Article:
This week I had my yearly trip to the UK to attend the dConstruct conference in Brighton. Usually I add some time to visit London too and explore the things that need exploring.
This year (like last) I stayed at Cristiano and Melinda’s place near Canada Water but contrary to last year, Cristiano equipped me with all the material necessary for a roving networked urbanist. I got to borrow his MiFi and his Barclays Cycle Hire key and it made a ridiculous amount of difference. So much so that I don’t know if I’ll want to travel any other way.
Barclays Bikes or as they are commonly known, Boris Bikes, are a brand new cycle hire scheme similar to the Vélib’ system in Paris and not so similar to the Dutch OV-fiets (which I wrote on before). The rates are ridiculously cheap, cheaper even than the OV-fiets here though the model is different. A Boris Bike does not have a lock and needs to be returned to a station when you are not riding it. For a fee of 45/year you can get up to four hire keys and any trip shorter than 30 minutes is free.
Getting around in London becomes much easier using a bike despite the heavy traffic. Trips that would take an hour using the tube take less than half of that time using a bike. London roads are congested, and it takes some adjustment to the traffic direction for a person from the continent but it is more than doable. Boris Bikes also seem to be contributing to the increase in critical mass that had already started.
The first time I rode the bike was nice (though intimidating) but when I then returned it to its station, drove it into the rack and felt it fit and the lock snap shut accompanied with the light turning green, I had a massive victory grin on my face. Anybody witnessing that must have concluded that I was deranged (or extraordinarily happy).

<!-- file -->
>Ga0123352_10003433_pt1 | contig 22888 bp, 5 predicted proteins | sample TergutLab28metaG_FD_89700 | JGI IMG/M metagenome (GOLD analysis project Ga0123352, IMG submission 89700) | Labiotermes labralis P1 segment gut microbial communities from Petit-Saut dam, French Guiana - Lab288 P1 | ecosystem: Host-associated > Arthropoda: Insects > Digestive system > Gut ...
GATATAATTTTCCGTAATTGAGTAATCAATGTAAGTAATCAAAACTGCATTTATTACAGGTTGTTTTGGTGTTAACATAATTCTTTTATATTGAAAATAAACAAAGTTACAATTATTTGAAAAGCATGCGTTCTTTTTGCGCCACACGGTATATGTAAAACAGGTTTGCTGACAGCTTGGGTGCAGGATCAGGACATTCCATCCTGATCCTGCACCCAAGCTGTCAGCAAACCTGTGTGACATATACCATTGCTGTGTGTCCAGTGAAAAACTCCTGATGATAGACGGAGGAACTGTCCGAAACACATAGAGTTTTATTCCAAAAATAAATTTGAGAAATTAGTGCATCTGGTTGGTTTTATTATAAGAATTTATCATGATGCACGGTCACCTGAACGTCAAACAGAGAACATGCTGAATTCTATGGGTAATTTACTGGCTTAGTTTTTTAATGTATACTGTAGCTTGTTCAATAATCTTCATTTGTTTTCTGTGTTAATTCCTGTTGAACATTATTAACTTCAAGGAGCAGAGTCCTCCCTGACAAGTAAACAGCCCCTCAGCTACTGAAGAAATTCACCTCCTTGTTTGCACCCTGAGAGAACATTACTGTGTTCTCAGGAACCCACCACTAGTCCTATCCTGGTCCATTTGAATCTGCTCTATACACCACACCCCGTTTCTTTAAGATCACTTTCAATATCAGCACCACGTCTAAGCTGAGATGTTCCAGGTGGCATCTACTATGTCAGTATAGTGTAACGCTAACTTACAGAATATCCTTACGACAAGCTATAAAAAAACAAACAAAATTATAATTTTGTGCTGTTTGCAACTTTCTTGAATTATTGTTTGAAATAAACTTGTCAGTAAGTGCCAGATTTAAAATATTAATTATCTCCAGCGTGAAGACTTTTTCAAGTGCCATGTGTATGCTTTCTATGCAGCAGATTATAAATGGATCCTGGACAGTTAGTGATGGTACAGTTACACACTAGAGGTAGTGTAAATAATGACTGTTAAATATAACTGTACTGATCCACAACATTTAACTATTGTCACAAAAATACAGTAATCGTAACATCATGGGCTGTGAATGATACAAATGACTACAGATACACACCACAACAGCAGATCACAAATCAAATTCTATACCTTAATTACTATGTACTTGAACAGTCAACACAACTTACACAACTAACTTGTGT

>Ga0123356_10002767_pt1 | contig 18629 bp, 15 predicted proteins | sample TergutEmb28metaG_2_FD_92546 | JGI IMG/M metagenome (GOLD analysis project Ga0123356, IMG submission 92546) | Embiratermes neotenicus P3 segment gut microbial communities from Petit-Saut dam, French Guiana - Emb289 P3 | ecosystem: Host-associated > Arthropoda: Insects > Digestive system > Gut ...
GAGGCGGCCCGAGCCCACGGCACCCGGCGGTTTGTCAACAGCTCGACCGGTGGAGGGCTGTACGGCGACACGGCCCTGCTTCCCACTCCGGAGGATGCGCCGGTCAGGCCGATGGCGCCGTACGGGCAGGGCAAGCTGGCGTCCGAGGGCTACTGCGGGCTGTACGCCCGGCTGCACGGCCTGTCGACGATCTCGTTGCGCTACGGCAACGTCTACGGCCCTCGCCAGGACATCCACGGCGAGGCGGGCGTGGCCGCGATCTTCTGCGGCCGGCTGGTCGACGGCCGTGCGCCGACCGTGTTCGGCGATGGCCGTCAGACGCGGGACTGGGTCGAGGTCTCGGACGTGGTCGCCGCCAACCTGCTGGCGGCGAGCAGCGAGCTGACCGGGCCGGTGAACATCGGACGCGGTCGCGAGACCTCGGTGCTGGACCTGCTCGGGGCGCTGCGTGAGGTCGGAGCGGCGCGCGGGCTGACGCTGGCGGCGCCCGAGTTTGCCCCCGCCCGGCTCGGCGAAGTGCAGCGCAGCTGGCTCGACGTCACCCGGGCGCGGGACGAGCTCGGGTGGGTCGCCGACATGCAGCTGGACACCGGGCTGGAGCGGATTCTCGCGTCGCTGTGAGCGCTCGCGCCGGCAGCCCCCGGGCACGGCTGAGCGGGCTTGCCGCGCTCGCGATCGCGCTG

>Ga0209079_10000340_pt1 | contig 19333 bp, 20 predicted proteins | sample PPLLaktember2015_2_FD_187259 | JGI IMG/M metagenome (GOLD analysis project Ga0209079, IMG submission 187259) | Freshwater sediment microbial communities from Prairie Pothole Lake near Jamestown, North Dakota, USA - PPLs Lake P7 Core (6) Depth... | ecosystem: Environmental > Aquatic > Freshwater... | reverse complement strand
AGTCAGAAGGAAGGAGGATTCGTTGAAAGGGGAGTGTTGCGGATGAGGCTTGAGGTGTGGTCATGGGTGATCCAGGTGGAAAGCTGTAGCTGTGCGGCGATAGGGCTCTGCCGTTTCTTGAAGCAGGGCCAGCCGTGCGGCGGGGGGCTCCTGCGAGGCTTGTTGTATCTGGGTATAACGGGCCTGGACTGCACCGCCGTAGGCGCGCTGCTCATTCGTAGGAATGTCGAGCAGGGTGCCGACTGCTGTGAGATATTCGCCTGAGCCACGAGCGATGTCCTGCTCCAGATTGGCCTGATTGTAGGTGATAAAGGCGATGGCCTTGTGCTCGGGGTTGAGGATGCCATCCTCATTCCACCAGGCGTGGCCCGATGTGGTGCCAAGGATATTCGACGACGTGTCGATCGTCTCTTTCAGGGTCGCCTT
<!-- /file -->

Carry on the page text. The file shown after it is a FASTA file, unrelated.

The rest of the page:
The trips I did on the bike that day:
- Old Street to Old Broad Street (for Taylor St. Baristas)
- Old Broad Street to Shoreditch High Street
- British Library to Serpentine Gallery
- Serpentine Gallery to Mornington Crescent
You can see an increase in the distance I covered with each subsequent ride. The MiFi was essential in making these trips. I needed to figure out quickly where to return the bike within the 30 minute window and for that the Cycle Hire iPhone app (there seem to be a bunch ) proved to be indispensable. Quickly pinpointing a station with empty spots.
The Cycle Hire App is really nicely designed, uses a custom mapping layer which looks very good and lists the cycle hire locations nearest to you which you can also click to see if there are any bikes (or free spots!) available. This way it becomes easier to navigate the city and be able to also plan your drop off point.
The fact that all the cycle hire locations are fully networked and provide live updates as to their status not only enables properly designed applications for various platforms but also has sparked a lively visualization and analysis. Frankly, I’m fucking jealous especially compared to the shabby web and service experiences provided by our Dutch OV-fiets system (just check out this map).